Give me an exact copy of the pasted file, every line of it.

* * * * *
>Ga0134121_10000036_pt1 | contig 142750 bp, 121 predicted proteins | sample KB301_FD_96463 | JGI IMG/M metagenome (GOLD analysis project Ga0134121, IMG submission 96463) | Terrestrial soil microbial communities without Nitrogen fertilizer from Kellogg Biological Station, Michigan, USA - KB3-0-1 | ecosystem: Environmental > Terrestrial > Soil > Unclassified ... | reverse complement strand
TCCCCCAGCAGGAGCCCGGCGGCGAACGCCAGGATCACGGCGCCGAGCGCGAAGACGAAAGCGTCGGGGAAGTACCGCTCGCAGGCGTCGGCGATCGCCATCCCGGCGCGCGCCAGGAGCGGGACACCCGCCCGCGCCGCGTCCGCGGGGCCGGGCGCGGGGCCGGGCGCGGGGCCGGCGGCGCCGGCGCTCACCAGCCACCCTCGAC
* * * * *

>Ga0134121_10000036_pt1 | contig 142750 bp, 121 predicted proteins | sample KB301_FD_96463 | JGI IMG/M metagenome (GOLD analysis project Ga0134121, IMG submission 96463) | Terrestrial soil microbial communities without Nitrogen fertilizer from Kellogg Biological Station, Michigan, USA - KB3-0-1 | ecosystem: Environmental > Terrestrial > Soil > Unclassified ... | reverse complement strand
TCCCCCAGCAGGAGCCCGGCGGCGAACGCCAGGATCACGGCGCCGAGCGCGAAGACGAAAGCGTCGGGGAAGTACCGCTCGCAGGCGTCGGCGATCGCCATCCCGGCGCGCGCCAGGAGCGGGACACCCGCCCGCGCCGCGTCCGCGGGGCCGGGCGCGGGGCCGGGCGCGGGGCCGGCGGCGCCGGCGCTCACCAGCCACCCTCGAC